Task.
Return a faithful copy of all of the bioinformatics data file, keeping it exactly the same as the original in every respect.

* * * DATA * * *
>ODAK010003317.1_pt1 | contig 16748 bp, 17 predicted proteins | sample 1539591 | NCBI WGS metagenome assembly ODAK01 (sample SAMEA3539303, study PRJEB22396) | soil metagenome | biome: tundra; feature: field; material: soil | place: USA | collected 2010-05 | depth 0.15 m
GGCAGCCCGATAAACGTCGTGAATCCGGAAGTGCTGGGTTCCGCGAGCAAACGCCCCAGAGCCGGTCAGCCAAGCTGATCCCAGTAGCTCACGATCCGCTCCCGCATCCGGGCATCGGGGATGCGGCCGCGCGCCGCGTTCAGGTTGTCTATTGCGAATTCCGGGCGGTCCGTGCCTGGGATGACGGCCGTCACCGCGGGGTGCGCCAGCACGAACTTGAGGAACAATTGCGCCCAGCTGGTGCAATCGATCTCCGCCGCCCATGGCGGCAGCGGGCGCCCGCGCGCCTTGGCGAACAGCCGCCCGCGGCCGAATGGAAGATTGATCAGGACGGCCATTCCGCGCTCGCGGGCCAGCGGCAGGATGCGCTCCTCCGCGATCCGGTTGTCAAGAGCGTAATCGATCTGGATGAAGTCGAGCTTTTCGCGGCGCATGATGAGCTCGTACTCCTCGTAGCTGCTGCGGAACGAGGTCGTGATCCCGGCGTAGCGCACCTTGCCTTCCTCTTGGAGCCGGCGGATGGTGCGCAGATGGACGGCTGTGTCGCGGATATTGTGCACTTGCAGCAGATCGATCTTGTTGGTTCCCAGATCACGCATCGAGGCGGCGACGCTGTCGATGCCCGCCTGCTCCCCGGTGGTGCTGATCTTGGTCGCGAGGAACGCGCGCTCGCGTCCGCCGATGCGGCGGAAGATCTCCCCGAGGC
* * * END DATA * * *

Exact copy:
>ODAK010003317.1_pt1 | contig 16748 bp, 17 predicted proteins | sample 1539591 | NCBI WGS metagenome assembly ODAK01 (sample SAMEA3539303, study PRJEB22396) | soil metagenome | biome: tundra; feature: field; material: soil | place: USA | collected 2010-05 | depth 0.15 m
GGCAGCCCGATAAACGTCGTGAATCCGGAAGTGCTGGGTTCCGCGAGCAAACGCCCCAGAGCCGGTCAGCCAAGCTGATCCCAGTAGCTCACGATCCGCTCCCGCATCCGGGCATCGGGGATGCGGCCGCGCGCCGCGTTCAGGTTGTCTATTGCGAATTCCGGGCGGTCCGTGCCTGGGATGACGGCCGTCACCGCGGGGTGCGCCAGCACGAACTTGAGGAACAATTGCGCCCAGCTGGTGCAATCGATCTCCGCCGCCCATGGCGGCAGCGGGCGCCCGCGCGCCTTGGCGAACAGCCGCCCGCGGCCGAATGGAAGATTGATCAGGACGGCCATTCCGCGCTCGCGGGCCAGCGGCAGGATGCGCTCCTCCGCGATCCGGTTGTCAAGAGCGTAATCGATCTGGATGAAGTCGAGCTTTTCGCGGCGCATGATGAGCTCGTACTCCTCGTAGCTGCTGCGGAACGAGGTCGTGATCCCGGCGTAGCGCACCTTGCCTTCCTCTTGGAGCCGGCGGATGGTGCGCAGATGGACGGCTGTGTCGCGGATATTGTGCACTTGCAGCAGATCGATCTTGTTGGTTCCCAGATCACGCATCGAGGCGGCGACGCTGTCGATGCCCGCCTGCTCCCCGGTGGTGCTGATCTTGGTCGCGAGGAACGCGCGCTCGCGTCCGCCGATGCGGCGGAAGATCTCCCCGAGGC